British motorcycle magazine Visordown will sell its last hardcopy of its magazine this September, as the publication shifts to a digital-only format. Formerly Two Wheels Only (TWO), the magazine changed its name to Visordown in 2009. The move to an online-only format is result of the dwindling advertising revenue in the print world, which hit the motorcycling industry especially hard in the recession, and reduction in Visordown‘s circulation.

Most of the Visordown crew will remain at the publication, including long-term contributors Niall Mackenzie and James Whitham. The editorial staff of Mark Forsyth Ben Cope, and Tim Skilton will have their work cut-out for themselves as they build out, and come to terms with this whole internet thing. Can an old dog learn new tricks? We have a feeling many other print publications will be watching this move closely. Welcome to the fray guys.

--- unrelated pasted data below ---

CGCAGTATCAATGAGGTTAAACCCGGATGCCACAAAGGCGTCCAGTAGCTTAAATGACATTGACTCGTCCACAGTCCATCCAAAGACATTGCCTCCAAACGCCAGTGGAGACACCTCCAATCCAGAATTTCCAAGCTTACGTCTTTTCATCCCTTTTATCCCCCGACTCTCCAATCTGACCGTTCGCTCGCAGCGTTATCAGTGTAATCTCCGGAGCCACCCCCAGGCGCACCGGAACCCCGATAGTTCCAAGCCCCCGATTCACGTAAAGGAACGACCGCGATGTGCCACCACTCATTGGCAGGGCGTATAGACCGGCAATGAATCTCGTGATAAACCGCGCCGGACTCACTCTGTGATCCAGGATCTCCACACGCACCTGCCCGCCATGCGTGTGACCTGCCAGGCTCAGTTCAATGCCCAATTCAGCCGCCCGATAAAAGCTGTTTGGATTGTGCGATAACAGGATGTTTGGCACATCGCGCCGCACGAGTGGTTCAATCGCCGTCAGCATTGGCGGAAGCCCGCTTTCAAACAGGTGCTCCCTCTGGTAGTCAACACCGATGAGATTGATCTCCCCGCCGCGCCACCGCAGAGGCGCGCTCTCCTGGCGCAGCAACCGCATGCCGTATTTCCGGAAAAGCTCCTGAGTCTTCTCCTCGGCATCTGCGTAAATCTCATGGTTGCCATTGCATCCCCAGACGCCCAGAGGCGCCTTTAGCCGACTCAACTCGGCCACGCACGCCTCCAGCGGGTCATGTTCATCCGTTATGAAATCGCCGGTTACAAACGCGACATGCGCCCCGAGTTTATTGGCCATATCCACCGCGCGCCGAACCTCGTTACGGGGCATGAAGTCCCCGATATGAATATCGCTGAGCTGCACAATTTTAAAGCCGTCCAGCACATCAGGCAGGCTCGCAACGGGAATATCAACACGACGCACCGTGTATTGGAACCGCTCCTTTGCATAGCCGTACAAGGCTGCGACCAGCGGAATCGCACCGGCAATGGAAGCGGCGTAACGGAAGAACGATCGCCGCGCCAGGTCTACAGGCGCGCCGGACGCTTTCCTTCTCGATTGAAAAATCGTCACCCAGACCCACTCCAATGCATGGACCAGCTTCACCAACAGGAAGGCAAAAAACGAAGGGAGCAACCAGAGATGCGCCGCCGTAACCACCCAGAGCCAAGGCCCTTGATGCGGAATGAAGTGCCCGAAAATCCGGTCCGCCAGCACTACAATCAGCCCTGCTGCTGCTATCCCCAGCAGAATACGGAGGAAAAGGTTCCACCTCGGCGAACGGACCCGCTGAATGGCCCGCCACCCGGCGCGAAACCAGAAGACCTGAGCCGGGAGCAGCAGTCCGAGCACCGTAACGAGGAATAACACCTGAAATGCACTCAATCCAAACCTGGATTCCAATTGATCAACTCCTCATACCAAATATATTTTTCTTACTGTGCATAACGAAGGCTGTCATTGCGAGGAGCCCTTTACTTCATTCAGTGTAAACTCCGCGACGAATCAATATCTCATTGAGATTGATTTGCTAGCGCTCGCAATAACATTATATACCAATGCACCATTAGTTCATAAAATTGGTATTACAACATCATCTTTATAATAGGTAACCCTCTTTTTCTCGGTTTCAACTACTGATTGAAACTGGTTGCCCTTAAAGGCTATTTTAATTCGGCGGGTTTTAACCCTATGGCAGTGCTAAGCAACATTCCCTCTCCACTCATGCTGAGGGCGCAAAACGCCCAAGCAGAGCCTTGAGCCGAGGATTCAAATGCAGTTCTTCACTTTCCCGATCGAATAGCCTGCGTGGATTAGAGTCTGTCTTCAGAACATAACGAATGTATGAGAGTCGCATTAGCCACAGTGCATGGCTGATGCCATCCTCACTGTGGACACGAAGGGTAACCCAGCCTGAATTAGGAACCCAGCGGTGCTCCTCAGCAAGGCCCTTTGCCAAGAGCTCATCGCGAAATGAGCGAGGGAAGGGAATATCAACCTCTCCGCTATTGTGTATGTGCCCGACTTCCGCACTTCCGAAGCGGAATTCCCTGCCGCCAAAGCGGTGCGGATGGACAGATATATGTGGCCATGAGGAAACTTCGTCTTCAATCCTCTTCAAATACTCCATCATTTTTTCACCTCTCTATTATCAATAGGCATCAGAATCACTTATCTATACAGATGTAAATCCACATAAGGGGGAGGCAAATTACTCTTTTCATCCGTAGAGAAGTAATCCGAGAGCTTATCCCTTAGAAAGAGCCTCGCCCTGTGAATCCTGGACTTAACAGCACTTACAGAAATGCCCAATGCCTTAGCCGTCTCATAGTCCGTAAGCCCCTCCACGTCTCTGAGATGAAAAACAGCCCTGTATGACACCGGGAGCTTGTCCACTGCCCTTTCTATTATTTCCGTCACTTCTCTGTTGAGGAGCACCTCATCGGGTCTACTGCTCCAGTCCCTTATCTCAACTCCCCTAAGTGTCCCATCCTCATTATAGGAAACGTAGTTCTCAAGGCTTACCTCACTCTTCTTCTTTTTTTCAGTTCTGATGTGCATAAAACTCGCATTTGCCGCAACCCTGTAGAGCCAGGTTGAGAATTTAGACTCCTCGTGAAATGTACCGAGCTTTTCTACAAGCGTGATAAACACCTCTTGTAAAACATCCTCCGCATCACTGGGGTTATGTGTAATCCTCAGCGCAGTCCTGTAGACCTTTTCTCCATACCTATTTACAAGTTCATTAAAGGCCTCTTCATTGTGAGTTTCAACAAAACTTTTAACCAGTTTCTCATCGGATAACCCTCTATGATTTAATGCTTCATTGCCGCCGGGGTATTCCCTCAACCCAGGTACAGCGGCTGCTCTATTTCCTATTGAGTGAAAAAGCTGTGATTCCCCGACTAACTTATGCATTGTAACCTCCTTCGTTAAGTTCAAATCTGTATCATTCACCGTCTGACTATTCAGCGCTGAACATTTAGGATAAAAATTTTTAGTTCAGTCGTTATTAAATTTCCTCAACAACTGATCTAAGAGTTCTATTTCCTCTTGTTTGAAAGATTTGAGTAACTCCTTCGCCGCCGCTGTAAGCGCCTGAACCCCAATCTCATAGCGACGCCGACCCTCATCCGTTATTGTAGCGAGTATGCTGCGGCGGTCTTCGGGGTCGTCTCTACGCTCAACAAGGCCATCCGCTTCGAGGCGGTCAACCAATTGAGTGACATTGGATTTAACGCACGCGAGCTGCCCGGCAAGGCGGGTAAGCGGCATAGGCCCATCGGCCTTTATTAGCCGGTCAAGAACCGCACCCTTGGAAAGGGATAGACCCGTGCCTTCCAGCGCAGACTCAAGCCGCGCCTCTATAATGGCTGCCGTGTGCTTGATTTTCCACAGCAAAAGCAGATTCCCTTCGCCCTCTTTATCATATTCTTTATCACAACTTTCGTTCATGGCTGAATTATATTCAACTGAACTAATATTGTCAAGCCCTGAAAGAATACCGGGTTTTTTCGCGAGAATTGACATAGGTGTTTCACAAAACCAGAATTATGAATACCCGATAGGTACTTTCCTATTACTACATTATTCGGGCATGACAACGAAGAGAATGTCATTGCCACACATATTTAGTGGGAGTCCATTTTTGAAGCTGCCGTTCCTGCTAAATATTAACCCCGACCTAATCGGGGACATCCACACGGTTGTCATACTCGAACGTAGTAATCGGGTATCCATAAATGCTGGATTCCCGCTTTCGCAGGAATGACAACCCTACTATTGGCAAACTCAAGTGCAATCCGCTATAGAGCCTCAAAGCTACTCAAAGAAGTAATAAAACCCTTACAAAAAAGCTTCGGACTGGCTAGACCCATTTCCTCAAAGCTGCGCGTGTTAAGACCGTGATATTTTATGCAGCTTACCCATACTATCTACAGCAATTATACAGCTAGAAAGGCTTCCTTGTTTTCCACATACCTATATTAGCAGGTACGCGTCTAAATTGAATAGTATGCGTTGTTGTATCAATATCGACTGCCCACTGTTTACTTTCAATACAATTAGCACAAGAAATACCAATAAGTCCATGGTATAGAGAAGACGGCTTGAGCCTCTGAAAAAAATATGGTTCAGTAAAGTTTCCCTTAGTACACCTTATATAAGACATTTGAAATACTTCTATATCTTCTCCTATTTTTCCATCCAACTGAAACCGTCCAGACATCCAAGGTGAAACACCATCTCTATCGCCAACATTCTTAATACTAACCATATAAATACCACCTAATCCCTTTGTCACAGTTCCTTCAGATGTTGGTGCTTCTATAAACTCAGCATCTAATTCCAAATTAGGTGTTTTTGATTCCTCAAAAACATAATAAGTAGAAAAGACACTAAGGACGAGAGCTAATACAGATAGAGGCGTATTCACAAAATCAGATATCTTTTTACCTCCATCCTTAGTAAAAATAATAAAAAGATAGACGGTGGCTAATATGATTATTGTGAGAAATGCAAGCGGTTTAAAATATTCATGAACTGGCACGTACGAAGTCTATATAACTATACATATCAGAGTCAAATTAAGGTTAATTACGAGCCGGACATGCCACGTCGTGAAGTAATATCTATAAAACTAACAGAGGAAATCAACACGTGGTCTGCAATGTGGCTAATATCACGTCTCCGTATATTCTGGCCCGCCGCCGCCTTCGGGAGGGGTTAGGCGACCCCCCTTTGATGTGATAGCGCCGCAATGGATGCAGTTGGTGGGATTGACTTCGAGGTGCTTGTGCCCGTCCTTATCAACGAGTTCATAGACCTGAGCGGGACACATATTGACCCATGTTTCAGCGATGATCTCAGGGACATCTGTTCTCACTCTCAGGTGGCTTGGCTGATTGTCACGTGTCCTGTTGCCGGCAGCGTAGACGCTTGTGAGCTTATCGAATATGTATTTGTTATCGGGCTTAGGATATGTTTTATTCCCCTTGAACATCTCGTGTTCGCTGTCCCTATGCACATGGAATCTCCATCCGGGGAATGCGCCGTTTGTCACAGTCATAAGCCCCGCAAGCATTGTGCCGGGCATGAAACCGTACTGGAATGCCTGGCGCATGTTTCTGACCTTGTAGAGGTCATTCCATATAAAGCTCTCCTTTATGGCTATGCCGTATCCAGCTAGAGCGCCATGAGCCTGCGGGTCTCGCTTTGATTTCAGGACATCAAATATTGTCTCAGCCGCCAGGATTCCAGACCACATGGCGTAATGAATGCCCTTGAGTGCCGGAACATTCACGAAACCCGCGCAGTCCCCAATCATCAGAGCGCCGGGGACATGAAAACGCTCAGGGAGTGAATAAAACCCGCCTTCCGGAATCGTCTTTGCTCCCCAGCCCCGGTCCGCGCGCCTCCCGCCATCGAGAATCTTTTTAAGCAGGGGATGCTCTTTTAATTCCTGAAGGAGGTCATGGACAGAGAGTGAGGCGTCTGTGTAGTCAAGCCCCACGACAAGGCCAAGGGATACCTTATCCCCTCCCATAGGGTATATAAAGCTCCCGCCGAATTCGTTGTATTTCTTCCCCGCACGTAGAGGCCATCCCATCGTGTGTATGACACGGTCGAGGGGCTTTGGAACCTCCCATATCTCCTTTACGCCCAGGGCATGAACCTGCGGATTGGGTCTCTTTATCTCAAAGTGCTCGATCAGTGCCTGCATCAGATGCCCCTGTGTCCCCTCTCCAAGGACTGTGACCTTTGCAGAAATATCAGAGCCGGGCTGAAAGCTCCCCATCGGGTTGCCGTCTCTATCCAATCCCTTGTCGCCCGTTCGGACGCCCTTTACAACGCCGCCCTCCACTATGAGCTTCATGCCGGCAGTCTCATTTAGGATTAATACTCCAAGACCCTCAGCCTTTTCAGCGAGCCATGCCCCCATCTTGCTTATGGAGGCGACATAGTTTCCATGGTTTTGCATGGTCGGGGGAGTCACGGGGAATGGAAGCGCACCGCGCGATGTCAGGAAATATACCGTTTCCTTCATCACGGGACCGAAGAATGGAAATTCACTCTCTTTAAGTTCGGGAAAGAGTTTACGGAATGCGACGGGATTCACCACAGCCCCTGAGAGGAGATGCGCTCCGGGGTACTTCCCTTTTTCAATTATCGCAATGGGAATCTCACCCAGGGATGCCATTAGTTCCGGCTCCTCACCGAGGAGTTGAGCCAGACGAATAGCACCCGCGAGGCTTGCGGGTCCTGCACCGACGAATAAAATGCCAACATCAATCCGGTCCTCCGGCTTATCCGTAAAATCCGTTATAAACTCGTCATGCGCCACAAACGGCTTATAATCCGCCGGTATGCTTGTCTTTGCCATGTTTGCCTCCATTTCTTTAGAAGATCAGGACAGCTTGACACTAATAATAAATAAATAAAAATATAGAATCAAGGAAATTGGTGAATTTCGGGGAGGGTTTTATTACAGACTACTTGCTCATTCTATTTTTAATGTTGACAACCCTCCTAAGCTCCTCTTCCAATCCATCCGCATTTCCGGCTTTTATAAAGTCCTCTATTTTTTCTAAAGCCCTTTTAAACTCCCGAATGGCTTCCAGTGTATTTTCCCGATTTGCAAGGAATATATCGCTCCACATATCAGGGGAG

Photo: Twitter

  • Visordown, best of luck guys!

    BTW, did you ever give me credit for the table you copied/pasted from my blog? Just checking. HTML tables suck to build and I value my time. I’ll let it go now. :D

    Seriously, I hope you guys do well.

  • Sean Mitchell

    I was always surprised that so many British mags were seemingly successful enough to sell througout the U.S. at major bookstores. Performance Bikes is my favorite, but Visor down is a close second.

    Will this online content be viewable only by paid subscribers? Or free to all?

  • Pingback: Asphalt_Rubber()

  • They don’t understand the internet, so they’ll get to it with a mag mentality, and slowly die away. Maybe once they realize that the net has its own rules, they may make it. Linking back, quoting sources of material made & found by others, cooperating between sites, etc.